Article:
One of them is Liew Sin Yee, 16, a participant of OMWPA 2016 who started piano lessons at the age of four.

She was a finalist in both the 4th Steinway Malaysia Youth Piano Competition 2018 and the UCSI University International Piano Festival 2018. She also got second place at the Taiwan Cheer International Music Competition (2015).

She found out about the OMWPA programme from some of her friends who were in the 2014 batch.

“The overall experience was truly amazing as I met many young talented musicians who shared a common interest, attended lessons under excellent tutors from prestigious music schools, and stayed in a beautiful, comfortable campus with well-furnished facilities. All these made me feel as if I were an actual music student studying there!” relates Liew.

She also got a better understanding of the importance of music during the programme.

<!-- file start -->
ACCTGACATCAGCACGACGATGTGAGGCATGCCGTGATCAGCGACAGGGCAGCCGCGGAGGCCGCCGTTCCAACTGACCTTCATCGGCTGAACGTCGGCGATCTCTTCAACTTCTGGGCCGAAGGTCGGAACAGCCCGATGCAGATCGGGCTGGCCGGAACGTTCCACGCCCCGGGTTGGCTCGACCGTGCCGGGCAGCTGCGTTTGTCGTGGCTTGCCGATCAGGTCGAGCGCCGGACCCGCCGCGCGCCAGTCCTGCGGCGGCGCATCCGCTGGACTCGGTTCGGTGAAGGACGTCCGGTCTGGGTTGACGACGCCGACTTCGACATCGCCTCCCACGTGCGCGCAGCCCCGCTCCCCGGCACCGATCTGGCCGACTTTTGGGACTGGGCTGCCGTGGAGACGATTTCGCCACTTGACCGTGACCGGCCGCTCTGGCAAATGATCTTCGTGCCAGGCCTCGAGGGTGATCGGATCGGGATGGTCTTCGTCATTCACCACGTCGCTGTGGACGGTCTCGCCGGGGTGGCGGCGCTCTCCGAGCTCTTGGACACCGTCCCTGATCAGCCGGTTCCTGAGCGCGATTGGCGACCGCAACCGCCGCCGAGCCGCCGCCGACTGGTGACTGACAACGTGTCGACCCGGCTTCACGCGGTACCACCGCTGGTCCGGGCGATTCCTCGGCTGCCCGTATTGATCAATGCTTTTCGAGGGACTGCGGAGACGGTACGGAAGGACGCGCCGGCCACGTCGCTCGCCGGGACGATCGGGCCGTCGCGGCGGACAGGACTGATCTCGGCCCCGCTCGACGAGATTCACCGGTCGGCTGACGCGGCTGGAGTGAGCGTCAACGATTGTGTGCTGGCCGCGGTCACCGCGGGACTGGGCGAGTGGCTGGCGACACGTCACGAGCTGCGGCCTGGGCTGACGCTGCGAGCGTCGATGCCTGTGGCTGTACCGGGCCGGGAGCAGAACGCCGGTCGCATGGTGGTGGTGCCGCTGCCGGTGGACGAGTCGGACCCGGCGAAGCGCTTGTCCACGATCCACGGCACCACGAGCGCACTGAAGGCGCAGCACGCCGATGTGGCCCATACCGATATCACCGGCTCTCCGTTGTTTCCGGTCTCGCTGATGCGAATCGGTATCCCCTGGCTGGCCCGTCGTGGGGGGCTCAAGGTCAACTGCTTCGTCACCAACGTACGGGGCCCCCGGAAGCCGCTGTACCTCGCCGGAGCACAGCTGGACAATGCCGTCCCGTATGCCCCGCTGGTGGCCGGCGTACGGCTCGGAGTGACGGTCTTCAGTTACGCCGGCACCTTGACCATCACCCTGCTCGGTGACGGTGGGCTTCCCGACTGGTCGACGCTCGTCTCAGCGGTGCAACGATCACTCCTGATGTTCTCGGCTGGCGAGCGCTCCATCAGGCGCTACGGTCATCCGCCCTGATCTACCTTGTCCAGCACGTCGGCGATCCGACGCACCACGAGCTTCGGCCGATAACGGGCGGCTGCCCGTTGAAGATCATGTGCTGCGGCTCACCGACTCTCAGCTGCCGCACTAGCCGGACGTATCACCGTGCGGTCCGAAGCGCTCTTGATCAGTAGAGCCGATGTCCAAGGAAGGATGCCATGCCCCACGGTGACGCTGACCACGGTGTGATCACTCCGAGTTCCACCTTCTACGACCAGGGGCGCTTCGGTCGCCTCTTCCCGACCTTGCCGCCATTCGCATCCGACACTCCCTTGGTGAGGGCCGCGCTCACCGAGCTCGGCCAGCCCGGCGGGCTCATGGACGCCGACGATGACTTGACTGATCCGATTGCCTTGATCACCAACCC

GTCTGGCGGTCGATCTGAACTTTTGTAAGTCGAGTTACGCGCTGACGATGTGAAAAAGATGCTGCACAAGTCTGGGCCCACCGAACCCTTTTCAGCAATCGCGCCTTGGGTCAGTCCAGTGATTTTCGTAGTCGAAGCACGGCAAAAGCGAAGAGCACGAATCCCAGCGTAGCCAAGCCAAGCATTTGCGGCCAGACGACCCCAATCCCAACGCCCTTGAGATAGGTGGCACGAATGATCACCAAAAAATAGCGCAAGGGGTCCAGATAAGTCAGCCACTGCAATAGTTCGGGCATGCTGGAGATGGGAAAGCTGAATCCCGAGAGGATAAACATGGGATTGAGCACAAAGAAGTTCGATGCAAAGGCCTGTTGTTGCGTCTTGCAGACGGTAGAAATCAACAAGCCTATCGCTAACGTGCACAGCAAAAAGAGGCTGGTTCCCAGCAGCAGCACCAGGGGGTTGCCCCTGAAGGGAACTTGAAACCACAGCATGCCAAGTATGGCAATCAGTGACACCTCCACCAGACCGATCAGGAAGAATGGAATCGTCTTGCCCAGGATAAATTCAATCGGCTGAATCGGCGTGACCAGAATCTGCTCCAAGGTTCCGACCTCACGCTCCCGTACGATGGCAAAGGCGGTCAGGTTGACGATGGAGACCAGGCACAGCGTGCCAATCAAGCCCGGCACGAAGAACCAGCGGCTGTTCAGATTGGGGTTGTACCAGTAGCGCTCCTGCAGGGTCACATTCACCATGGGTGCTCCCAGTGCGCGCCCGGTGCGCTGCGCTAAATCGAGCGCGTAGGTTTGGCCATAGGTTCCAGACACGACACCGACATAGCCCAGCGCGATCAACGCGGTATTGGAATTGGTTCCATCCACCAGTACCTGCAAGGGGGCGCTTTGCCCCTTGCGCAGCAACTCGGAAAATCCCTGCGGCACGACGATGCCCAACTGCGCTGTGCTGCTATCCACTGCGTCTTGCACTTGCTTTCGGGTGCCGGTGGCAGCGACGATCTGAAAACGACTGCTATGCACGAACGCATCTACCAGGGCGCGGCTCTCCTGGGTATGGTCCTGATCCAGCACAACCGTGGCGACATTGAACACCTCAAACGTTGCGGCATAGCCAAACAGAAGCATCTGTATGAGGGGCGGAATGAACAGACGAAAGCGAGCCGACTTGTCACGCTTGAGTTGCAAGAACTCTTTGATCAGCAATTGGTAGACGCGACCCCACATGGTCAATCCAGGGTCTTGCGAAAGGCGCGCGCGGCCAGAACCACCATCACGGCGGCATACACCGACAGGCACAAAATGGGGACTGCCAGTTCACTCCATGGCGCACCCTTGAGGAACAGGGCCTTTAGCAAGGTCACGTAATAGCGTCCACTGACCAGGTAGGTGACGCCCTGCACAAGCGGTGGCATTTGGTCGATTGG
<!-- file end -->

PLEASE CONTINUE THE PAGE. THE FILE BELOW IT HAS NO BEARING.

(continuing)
“After spending a whole week at the camp, I learned that music isn’t about competing and trying to compare ourselves to others. It’s far more important to enjoy the journey together and to share the music we play with everyone.

“One of the tutors said, ‘The composers are the chefs, whereas we are the servers.’ Everyone has a different way of presenting the music composed a long time ago. As long as everyone gets to savour it, there’s no absolute manner in how a piece should be played,” she says.

In 2017, Liew was selected as one of the first prize winners at the Golden Classical Music Awards International Music Competition and invited to perform at Carnegie Hall (Weill Recital Hall) in New York on Nov 5 that same year.